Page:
These failures were not directly their fault. As said before, the intention was exactly what it should have been, but the knowledge of the world outside their own was lacking entirely. This is white privilege, not knowing what it's like to live in fear of violence because of race. White privilege creates blinders to where all we see is the world in front of our own eyes, and not those next to us whose vision is filled with a whole lot more fear, a different kind, based on the color of their skin.

This is what happens when the only news we're exposed to is events like this. We hear about horrific occurrences but encounter far more evidence of the "positives" to the point where we assume the negatives must be exaggerated or even instigated. And when the negatives are finally brought to light, we comb through them for justification that makes us feel better and rids us of guilt. No one picks apart the positives looking for things that the officers might have done incorrectly or inappropriately. The intention is all that's seen as important, not the larger issue of why people are trying to prove the goodness of white police.

If law enforcement officials want to give to the community or black citizens, then they must be situationally aware when doing so. They want to hand out ice cream to give hope to someone in need? Stand outside a grocery store or a mall and present it to them as they walk in, in a public area where black people won't be paralyzed with fear that something might happen in private. Or set up a stand and a sign on the side of the road and let people stop by of their own accord to get a treat. Be aware that the circumstances have a large effect on the atmosphere of the interaction.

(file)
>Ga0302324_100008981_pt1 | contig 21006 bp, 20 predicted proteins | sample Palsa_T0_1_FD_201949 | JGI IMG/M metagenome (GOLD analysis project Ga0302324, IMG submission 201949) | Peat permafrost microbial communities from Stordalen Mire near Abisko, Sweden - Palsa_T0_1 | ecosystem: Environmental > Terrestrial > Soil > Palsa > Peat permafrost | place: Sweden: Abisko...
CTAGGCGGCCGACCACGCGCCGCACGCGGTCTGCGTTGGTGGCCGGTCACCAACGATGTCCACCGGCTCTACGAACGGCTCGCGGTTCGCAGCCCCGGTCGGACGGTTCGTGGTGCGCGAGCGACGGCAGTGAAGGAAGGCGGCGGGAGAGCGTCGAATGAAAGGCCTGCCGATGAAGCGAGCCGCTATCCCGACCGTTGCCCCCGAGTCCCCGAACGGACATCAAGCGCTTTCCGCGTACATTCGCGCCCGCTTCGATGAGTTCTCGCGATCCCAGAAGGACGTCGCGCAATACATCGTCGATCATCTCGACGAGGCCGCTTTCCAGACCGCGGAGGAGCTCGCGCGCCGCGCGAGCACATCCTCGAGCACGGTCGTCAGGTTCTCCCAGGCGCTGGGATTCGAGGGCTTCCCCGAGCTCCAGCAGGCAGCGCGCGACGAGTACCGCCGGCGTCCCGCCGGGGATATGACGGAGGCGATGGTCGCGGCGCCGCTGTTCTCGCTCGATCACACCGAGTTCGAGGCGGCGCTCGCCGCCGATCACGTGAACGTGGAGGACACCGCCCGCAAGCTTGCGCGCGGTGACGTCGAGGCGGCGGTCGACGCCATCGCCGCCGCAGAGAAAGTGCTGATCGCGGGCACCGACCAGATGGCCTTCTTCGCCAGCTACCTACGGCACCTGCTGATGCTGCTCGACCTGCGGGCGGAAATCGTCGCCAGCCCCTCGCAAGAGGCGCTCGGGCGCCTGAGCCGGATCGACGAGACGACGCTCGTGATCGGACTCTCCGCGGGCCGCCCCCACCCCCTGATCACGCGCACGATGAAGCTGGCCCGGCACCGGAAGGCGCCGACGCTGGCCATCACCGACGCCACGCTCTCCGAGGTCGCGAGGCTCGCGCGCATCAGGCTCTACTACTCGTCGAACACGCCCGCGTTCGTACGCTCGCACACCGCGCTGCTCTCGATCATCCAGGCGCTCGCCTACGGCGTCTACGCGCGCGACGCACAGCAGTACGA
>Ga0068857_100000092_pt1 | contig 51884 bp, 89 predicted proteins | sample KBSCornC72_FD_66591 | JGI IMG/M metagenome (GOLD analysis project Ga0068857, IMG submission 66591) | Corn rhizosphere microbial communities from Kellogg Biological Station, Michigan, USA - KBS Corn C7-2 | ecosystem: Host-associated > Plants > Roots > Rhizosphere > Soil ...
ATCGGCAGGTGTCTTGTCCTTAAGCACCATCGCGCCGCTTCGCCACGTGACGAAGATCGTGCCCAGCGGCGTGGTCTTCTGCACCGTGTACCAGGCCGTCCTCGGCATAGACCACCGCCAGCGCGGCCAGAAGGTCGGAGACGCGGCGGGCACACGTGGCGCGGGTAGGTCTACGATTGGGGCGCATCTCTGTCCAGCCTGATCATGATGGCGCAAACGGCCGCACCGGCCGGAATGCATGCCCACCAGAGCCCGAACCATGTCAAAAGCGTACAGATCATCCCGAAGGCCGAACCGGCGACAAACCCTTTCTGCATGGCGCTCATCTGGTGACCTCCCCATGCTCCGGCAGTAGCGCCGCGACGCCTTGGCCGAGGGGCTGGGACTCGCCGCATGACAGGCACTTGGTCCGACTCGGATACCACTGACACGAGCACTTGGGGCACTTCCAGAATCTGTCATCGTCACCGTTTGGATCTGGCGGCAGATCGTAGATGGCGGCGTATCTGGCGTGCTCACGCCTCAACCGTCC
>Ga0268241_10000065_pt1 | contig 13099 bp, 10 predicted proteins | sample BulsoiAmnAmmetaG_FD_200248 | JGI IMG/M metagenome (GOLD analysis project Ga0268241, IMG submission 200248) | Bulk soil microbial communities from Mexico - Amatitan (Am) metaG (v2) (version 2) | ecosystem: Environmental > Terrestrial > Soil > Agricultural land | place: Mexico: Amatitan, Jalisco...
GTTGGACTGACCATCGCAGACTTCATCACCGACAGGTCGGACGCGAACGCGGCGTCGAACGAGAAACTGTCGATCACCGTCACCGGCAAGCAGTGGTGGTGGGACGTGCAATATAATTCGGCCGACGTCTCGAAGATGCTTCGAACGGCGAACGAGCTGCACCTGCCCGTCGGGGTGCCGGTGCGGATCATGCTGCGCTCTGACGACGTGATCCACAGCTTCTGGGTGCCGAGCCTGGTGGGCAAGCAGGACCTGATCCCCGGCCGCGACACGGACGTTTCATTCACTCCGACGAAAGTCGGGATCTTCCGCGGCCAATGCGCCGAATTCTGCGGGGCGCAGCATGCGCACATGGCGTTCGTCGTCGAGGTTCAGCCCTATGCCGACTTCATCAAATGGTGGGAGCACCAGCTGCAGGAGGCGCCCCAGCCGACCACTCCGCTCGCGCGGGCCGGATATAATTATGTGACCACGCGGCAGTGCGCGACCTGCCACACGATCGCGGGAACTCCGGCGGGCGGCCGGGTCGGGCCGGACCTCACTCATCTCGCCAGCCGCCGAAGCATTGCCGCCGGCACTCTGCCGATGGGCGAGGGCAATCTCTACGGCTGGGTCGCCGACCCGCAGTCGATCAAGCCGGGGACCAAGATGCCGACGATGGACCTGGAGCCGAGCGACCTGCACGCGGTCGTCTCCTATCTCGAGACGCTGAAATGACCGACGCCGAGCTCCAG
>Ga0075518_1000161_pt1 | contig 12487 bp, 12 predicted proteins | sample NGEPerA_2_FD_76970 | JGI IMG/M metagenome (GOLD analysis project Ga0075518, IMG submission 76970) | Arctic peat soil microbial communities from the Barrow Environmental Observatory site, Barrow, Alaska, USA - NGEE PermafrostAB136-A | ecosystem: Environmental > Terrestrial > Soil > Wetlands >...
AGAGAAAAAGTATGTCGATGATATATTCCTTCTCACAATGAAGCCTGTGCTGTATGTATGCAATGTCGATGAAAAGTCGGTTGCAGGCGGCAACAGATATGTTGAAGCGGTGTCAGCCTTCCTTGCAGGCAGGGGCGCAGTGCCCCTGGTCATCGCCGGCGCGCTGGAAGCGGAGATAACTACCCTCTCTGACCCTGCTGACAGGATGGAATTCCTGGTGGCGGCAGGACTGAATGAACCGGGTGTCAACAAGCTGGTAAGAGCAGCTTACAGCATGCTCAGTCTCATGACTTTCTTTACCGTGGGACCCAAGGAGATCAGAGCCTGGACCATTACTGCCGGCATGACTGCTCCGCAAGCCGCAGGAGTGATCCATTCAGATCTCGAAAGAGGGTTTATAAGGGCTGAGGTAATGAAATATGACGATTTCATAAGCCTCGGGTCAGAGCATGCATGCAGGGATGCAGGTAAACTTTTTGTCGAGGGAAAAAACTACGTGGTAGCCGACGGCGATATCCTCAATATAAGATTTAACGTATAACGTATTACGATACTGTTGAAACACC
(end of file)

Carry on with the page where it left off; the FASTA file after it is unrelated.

Or even better, do what is needed far more than positivity and take a stand. Encourage fellow officers and white people to unite with the minorities that are suffering and refuse to allow it any longer. Fight for justice, use the color of your skin, your badge and your privilege to help those that are being silenced again and again and again. Make that what people share on the Internet, make that why you're proud of yourself and make that what shatters the illusions created by white privilege. To white people, to everyone, if you want to prove that the world isn't all bad, then do it by taking a stand.